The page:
Luke's Gospel: Sports Teams Should Respect a Free Press
It's been more than 20 years since Miami New Times columnist Jim DeFede wrote a series of columns that called Miami Heat owner and Carnival Cruise Line chief Micky Arison "a greedy corporate pig." Since then, the newspaper has written hundreds of stories about Heat championships, charities, and kind acts.
But Arison won't let the grudge go. New Times reporters are denied access to players and team execs, including yours truly.
Heck, a few years ago, Heat brass shut down a New Times profile on fan-turned-team-fixture Banana Man. What were they afraid we were going to do? Expose that he's actually a plantain?
The Heat's refusal to grant New Times access is a prime example of how major sports organizations — including the Heat, Dolphins, Marlins, and collegiate athletic programs at the University of Miami and Florida International University — make a mockery of the fourth estate.
Last year, FIU denied press credentials for the football team's home opener to David J. Neal, the Miami Herald reporter covering the school's athletic program. Pete Garcia, FIU athletic director, never gave an explanation. Neal told Deadspin he suspected it was because of his reporting about lackluster attendance at the school stadium and the school allowing a registered sex offender to throw the first pitch at a baseball game.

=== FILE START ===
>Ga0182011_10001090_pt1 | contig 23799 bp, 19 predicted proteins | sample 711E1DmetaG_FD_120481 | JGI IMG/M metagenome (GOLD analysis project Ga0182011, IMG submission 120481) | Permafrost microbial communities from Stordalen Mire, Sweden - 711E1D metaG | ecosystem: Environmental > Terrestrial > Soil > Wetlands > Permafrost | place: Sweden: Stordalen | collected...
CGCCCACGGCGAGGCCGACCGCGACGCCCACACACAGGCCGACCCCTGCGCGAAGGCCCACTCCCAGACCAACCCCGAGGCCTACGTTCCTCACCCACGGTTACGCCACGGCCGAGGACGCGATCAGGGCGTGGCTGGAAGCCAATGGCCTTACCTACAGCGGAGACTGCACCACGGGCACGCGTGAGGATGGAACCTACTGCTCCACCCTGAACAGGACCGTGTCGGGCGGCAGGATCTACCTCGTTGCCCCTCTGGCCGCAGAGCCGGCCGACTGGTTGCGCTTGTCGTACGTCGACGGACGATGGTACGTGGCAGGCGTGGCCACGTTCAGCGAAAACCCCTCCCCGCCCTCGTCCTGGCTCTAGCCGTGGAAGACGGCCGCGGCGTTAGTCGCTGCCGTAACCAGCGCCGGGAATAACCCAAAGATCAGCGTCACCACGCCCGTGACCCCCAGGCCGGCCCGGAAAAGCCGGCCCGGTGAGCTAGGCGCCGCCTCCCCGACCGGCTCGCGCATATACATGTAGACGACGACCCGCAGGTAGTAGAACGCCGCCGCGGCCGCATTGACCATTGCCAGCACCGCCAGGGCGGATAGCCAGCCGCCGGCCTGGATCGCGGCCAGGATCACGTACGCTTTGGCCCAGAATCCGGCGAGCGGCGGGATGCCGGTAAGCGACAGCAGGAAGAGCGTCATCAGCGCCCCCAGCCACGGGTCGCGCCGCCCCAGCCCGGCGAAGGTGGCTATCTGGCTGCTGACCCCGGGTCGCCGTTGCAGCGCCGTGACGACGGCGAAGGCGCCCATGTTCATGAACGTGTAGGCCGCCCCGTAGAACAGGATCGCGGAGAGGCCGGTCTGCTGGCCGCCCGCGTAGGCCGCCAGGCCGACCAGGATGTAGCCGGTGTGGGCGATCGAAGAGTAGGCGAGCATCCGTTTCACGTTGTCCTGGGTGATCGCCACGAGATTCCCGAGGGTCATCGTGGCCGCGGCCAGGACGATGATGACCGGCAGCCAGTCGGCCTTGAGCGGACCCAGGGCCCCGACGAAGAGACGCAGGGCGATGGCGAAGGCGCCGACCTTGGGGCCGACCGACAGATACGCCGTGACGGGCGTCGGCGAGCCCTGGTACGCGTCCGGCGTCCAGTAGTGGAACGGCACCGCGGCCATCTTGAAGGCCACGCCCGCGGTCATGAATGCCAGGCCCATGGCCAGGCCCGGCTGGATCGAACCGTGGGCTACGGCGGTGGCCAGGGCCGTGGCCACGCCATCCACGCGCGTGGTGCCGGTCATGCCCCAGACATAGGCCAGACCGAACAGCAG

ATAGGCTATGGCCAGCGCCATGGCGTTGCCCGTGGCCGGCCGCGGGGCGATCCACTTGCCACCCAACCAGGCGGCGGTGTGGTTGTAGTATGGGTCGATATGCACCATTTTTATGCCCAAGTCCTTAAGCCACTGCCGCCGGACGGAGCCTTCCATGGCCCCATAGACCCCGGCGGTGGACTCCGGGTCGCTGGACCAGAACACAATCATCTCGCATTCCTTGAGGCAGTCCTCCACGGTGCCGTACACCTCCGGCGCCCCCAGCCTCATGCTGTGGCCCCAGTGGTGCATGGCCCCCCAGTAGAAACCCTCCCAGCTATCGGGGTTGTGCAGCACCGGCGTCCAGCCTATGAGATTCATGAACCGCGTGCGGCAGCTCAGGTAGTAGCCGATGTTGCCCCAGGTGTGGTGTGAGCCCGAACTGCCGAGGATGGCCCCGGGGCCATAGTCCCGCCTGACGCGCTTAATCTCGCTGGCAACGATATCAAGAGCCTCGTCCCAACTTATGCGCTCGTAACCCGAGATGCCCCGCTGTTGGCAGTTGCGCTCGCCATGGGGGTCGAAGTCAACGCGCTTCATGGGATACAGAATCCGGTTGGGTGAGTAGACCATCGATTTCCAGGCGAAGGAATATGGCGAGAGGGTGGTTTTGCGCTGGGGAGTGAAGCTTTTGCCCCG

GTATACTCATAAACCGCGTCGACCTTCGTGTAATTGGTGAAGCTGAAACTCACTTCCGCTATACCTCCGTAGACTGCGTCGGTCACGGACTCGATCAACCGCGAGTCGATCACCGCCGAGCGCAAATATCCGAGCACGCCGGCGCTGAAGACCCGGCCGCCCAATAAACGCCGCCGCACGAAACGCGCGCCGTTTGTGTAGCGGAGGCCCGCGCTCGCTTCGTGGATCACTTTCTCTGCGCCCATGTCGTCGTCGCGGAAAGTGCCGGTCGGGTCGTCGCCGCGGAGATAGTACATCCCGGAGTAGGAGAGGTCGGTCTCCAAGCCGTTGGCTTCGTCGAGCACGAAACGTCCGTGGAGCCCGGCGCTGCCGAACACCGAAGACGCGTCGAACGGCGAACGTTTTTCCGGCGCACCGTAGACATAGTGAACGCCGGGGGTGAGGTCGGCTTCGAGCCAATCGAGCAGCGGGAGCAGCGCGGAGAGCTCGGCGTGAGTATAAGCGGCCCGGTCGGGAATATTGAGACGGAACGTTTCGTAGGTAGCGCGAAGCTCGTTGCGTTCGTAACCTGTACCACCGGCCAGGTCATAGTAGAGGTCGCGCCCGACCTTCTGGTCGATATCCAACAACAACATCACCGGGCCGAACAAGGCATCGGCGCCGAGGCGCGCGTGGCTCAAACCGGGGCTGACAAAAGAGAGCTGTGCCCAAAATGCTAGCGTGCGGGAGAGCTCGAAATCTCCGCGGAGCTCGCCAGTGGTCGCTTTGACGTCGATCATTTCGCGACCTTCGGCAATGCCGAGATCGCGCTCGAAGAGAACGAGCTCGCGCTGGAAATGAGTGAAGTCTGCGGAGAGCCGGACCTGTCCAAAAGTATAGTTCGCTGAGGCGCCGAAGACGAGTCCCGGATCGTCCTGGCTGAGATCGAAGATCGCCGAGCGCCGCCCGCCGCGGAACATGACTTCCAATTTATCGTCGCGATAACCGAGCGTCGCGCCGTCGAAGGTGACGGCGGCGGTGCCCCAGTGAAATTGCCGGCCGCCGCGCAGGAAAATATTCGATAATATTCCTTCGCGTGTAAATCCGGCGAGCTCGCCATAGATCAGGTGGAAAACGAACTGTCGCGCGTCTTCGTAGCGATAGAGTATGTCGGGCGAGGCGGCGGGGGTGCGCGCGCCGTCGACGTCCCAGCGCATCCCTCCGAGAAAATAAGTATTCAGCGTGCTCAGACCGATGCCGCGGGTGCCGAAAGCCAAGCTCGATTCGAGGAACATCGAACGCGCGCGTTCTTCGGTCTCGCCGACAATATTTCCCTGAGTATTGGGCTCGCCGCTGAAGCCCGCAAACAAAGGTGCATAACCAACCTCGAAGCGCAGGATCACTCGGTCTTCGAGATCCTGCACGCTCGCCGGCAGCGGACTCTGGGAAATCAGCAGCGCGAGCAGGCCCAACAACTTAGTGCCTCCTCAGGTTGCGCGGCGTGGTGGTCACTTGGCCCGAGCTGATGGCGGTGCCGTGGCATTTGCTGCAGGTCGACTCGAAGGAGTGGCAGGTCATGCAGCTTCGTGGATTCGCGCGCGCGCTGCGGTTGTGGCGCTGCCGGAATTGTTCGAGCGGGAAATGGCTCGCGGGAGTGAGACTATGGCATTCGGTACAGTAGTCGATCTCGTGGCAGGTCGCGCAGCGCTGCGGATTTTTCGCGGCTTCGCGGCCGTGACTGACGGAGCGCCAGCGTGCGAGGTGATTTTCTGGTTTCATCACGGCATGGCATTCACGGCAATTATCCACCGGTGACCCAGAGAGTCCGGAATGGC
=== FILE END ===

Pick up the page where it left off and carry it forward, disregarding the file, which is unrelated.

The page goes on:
Sports organizations should respect First Amendment rights. Instead, clubs and universities issue credentials to only a few selected members of the press they deem worthy. By holding the threat of denying access, the teams limit reporters' ability to speak the truth. They report spoon-fed information from the team's public relations department.
Recently, the beat writers covering the Dolphins for the Miami Herald, the Palm Beach Post, and the Sun Sentinel wrote similar stories about quarterbacks for the first six teams Miami will play. When team coaches and general managers want to criticize a player, they manipulate the beat writers.
It's time teams stop acting like Venezuela's Hugo Chávez or Ecuador's Rafael Correa.
Follow Luke on Twitter: @unclelukereal1.
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